Hebden Bridge Town Hall • The Waterfront Hall • Bar/Café open at 6:30 pm
Lectures start at 7:30 pm sharp – No admission to Lectures after 7:30 pm
'I think that, if required on pain of death to name instantly the most perfect thing in the universe, I should risk my fate on a bird's egg'
Thomas Wentworth Higginson, 1862
How are eggs of different shapes made, and why are they the shape they are? When does the shell of an egg harden? Why do some eggs contain two yolks? How are the colours and patterns of an eggshell created, and why do they vary? And which end of an egg is laid first – the blunt end or the pointy end?
Whether you're a 'Big-Endian' or a 'Little-Endian' you're sure to enjoy this.
Chris Renwick is a historian focusing on Britain since the early nineteenth century. His main area of expertise is the relationship between biology, social science, and politics, in particular how the interaction of the three has shaped the way we think about, study, and govern society. His work on these subjects has received international and interdisciplinary recognition.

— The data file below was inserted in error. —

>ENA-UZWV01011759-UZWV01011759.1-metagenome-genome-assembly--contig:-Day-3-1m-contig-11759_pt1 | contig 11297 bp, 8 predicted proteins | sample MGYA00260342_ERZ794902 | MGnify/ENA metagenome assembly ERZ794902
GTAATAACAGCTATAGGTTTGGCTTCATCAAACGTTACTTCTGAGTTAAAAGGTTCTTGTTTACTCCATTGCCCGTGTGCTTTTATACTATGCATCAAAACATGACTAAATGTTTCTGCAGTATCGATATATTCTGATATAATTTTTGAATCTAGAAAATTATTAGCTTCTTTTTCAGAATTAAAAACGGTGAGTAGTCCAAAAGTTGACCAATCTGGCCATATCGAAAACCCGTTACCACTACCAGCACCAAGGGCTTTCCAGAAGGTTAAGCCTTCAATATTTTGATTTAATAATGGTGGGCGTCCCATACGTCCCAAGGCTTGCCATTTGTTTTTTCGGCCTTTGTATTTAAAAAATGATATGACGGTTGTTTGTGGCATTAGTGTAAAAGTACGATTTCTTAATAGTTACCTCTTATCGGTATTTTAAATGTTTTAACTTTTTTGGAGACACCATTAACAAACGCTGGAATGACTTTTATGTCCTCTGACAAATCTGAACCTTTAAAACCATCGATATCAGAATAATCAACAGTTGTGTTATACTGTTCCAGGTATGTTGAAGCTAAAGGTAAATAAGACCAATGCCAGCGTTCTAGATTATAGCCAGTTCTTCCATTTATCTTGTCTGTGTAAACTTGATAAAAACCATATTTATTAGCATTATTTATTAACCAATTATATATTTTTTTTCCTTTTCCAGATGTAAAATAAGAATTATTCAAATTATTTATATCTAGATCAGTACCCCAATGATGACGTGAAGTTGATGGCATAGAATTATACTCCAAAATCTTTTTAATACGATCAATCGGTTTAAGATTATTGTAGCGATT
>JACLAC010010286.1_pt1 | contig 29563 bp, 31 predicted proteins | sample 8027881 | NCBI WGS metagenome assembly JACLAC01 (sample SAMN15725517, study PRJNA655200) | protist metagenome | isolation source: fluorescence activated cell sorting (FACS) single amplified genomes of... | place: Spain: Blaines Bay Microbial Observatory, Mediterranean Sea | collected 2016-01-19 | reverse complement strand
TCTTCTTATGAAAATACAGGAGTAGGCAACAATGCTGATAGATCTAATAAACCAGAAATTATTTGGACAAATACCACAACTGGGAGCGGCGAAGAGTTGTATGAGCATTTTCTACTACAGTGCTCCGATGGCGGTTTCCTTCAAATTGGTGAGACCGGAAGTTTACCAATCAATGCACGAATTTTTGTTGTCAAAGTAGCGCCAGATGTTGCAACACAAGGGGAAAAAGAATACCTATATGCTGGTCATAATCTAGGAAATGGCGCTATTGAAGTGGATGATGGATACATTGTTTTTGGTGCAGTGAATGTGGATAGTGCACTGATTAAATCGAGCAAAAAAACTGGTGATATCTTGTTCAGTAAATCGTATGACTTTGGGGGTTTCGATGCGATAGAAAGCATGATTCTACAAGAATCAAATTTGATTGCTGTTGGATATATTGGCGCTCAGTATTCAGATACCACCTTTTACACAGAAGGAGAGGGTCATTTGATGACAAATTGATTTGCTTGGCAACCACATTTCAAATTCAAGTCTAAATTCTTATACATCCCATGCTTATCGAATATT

This lecture will draw on the themes set out in his recent book Bread for All: The Origins of the Welfare State.
From the pious charity of the medieval hospitals and monasteries through the Elizabethan poor law to the Beveridge report, the Welfare State has had a long journey. Where's it going from here?